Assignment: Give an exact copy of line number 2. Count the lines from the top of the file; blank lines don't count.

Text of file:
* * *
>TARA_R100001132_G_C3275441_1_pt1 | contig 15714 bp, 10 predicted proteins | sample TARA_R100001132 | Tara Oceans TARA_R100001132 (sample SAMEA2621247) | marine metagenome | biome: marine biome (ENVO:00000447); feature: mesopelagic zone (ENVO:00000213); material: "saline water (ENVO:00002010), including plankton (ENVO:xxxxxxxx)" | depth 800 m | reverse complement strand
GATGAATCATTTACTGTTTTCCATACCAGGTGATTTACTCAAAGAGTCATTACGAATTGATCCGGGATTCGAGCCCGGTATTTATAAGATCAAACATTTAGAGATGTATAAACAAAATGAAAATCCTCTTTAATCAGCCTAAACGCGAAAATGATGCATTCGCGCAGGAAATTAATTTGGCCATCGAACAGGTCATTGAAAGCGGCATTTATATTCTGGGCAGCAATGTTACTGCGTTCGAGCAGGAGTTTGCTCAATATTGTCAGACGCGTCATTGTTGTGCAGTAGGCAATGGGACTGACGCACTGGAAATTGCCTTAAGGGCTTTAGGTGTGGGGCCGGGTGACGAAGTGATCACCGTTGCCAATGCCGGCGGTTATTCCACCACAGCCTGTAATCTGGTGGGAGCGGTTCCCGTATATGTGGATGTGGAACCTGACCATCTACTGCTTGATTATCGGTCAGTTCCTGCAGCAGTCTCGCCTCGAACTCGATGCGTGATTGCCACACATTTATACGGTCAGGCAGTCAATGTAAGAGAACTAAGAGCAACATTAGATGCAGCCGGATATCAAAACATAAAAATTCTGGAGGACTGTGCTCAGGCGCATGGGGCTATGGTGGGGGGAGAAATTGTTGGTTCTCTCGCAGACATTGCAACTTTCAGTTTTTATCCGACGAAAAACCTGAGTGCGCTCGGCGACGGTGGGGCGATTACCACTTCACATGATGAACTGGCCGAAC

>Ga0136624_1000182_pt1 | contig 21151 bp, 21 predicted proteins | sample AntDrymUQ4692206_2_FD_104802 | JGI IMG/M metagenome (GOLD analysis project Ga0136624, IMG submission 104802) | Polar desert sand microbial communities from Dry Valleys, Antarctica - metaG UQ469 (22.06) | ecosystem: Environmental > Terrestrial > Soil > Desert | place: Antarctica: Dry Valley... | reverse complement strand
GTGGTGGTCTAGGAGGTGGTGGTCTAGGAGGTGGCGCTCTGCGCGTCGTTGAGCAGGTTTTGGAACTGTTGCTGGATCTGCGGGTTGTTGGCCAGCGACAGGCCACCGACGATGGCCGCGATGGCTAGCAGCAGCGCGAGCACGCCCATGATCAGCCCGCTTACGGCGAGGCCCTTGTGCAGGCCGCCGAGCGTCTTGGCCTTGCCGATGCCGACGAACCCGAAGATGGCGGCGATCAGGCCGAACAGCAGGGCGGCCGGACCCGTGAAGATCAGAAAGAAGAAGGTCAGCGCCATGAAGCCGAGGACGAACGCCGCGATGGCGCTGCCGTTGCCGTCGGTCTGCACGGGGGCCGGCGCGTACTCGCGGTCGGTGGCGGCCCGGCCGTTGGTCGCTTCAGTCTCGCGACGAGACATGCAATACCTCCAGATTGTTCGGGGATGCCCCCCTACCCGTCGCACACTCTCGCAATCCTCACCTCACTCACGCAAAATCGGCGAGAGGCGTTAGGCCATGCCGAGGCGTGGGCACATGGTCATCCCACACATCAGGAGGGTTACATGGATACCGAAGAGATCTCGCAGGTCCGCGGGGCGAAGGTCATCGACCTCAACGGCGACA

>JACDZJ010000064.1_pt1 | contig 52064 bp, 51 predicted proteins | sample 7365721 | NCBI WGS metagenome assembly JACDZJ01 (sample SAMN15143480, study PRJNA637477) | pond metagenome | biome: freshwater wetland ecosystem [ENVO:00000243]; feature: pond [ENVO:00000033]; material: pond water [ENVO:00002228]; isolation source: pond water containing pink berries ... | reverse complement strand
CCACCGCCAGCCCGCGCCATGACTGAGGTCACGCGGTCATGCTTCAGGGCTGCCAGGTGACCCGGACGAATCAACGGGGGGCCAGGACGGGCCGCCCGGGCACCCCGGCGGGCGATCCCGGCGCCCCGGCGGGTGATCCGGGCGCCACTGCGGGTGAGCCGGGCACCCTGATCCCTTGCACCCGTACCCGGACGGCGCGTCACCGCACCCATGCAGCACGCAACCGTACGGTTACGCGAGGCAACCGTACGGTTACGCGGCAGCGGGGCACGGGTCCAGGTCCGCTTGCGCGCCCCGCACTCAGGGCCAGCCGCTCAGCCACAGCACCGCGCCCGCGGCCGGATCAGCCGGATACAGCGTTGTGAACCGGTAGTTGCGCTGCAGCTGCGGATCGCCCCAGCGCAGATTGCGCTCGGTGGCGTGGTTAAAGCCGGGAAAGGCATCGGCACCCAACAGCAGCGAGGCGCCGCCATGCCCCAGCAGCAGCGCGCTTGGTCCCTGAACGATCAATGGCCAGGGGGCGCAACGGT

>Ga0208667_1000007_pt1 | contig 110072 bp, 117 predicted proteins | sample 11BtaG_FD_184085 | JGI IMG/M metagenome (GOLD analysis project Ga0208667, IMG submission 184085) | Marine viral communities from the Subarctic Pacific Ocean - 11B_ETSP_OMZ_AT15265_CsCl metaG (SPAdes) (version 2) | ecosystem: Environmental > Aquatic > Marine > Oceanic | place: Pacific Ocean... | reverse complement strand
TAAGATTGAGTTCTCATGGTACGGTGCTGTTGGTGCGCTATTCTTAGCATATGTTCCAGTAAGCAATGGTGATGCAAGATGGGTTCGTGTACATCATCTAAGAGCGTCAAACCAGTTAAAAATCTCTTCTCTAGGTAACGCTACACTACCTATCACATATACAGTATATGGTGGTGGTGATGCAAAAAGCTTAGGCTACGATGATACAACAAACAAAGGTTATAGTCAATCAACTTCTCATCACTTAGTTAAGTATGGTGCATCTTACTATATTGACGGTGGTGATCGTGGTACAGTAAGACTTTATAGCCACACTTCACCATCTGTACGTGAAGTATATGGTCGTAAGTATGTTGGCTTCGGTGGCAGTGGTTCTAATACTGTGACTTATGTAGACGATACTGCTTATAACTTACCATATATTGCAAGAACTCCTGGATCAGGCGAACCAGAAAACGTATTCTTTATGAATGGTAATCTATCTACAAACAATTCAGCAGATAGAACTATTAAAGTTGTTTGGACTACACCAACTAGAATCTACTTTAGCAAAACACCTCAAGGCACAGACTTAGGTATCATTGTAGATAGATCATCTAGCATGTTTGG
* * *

GATGAATCATTTACTGTTTTCCATACCAGGTGATTTACTCAAAGAGTCATTACGAATTGATCCGGGATTCGAGCCCGGTATTTATAAGATCAAACATTTAGAGATGTATAAACAAAATGAAAATCCTCTTTAATCAGCCTAAACGCGAAAATGATGCATTCGCGCAGGAAATTAATTTGGCCATCGAACAGGTCATTGAAAGCGGCATTTATATTCTGGGCAGCAATGTTACTGCGTTCGAGCAGGAGTTTGCTCAATATTGTCAGACGCGTCATTGTTGTGCAGTAGGCAATGGGACTGACGCACTGGAAATTGCCTTAAGGGCTTTAGGTGTGGGGCCGGGTGACGAAGTGATCACCGTTGCCAATGCCGGCGGTTATTCCACCACAGCCTGTAATCTGGTGGGAGCGGTTCCCGTATATGTGGATGTGGAACCTGACCATCTACTGCTTGATTATCGGTCAGTTCCTGCAGCAGTCTCGCCTCGAACTCGATGCGTGATTGCCACACATTTATACGGTCAGGCAGTCAATGTAAGAGAACTAAGAGCAACATTAGATGCAGCCGGATATCAAAACATAAAAATTCTGGAGGACTGTGCTCAGGCGCATGGGGCTATGGTGGGGGGAGAAATTGTTGGTTCTCTCGCAGACATTGCAACTTTCAGTTTTTATCCGACGAAAAACCTGAGTGCGCTCGGCGACGGTGGGGCGATTACCACTTCACATGATGAACTGGCCGAAC